Big Brains

B Gilmour (
13 Jan 1997 18:44:49 GMT

I read an article a few years back from a theorist (cant remember his
name, I think he was Scandinavian) that said that large brains in humans
evolved as heat radiators. It essentially said that when humans made the
transition to the open savannas, heat dissipation became a major problem
(nakedness was one solution). Over 70% of body heat is dissipated through
the head. This was a result of mans mode of survival which required social
groups while hunting.
Man does not have the speed (due bipedalism) for quick kills like
predatory cats (which rely on high speed for short duration's, not
endurance). Their strategy would have been more like African wild dogs
which run down or track their prey over long periods of time and require
numerous individuals (social) to sustain the chase. While mans bipedalism
has restricted his speed, his endurance is unheard of in other mammals. Man
is the only mammal able to run marathons. Not even horses can sustain this
pace, heat dissipation (i.e. heat build up not dissipated in a smaller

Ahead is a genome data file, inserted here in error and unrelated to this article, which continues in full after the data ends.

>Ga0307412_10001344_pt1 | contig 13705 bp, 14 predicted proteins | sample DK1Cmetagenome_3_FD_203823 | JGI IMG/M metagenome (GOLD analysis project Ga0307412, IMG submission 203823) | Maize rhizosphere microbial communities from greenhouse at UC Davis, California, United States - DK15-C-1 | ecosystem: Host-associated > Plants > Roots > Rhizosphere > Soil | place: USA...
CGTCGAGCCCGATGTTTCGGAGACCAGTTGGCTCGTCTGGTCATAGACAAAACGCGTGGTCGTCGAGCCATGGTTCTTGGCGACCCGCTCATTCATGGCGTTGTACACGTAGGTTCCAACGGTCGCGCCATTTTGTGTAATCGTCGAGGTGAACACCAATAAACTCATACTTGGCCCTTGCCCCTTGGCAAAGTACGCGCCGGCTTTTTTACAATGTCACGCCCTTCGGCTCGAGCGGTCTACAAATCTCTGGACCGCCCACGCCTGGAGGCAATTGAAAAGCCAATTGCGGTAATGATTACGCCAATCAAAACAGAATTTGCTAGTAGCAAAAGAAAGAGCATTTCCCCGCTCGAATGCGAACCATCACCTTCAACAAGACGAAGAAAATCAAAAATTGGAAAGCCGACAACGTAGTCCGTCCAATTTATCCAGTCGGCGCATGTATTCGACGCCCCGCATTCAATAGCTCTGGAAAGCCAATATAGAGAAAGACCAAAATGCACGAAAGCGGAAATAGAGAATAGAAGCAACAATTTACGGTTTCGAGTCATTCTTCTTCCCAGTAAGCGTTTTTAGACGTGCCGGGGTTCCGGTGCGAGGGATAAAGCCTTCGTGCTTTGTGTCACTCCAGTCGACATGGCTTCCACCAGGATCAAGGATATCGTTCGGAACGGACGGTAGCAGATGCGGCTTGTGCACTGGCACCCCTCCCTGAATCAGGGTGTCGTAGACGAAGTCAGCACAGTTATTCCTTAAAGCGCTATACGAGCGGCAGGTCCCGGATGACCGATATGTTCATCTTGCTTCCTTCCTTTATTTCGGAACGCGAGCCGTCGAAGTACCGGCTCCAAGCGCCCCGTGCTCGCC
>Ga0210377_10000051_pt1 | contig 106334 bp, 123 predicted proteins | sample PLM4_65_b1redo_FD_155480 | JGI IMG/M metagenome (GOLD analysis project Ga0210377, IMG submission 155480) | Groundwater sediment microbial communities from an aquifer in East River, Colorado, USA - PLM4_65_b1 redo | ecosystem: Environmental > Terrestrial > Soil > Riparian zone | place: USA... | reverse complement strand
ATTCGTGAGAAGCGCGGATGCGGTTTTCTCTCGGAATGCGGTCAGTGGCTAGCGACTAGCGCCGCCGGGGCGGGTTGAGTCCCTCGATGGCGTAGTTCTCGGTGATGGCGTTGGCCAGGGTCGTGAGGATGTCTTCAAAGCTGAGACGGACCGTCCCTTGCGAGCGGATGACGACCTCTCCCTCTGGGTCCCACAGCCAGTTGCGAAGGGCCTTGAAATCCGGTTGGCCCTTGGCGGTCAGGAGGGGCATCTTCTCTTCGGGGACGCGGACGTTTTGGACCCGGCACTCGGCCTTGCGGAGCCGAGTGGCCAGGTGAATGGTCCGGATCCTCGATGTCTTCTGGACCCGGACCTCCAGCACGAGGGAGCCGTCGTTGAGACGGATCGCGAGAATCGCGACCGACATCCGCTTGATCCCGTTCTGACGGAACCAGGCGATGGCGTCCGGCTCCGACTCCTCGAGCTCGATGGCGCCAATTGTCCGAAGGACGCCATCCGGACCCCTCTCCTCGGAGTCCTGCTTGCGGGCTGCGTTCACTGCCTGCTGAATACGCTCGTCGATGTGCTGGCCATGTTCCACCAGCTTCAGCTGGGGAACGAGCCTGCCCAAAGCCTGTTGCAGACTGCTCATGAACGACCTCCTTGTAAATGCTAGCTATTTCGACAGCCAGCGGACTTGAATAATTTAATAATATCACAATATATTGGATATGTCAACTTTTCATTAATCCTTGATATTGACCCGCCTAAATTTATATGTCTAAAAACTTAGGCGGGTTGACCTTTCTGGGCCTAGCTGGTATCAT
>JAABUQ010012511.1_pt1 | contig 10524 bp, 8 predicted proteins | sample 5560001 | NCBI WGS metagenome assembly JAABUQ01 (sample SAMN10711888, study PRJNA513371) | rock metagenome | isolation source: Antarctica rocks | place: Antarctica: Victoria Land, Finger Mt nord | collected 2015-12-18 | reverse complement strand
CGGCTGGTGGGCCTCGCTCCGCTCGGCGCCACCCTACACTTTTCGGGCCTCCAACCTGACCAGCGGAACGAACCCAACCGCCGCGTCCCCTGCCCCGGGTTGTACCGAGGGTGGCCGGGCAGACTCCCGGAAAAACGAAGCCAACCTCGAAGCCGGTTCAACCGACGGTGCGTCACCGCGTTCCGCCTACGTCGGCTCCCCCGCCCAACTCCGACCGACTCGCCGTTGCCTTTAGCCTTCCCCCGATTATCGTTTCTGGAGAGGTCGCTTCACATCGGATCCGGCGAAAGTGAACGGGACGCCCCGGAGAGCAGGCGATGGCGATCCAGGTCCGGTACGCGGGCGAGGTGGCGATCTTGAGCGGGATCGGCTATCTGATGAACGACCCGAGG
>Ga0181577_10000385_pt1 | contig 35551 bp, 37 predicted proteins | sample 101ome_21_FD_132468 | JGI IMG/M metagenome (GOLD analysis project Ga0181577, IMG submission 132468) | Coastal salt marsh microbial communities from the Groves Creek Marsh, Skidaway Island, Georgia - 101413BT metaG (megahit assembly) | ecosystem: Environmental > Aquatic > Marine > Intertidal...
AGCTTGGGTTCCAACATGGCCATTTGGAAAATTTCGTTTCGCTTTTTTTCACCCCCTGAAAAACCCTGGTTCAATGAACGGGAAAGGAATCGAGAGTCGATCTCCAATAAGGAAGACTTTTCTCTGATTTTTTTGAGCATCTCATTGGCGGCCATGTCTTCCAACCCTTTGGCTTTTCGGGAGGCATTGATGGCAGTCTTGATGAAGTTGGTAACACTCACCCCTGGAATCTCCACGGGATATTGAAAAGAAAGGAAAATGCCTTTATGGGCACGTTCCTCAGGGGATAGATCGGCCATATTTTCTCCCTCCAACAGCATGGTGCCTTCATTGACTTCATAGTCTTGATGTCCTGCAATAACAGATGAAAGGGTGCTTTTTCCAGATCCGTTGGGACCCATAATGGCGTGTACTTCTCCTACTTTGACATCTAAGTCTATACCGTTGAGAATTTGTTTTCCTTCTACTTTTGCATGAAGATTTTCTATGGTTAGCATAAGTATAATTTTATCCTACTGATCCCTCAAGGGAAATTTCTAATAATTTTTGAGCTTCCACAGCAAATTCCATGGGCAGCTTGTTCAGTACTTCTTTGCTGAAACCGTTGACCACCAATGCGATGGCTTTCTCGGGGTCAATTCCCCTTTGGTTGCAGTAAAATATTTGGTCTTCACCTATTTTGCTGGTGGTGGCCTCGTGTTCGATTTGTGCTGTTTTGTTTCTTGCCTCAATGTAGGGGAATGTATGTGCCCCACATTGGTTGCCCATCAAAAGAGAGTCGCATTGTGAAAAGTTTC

brain) becomes a major problem which can seriously effect performance and
One can well wonder why we have this unique adaptation, and a large brain
with its associated capillaries, blood flow and subsequent ability to
radiate heat is an interesting concept.
Large brains are normally explained in traditional theories as an
adaptation evolved for speech (communication), binocular vision,
socialness, tool making, and others. But I suspect that a large brain could
have evolved for this more concrete reason, and the other traits are
exaptations that have found utility within the confines of a larger brain.
Extinction Events are the Evolutionary Pump for Diversity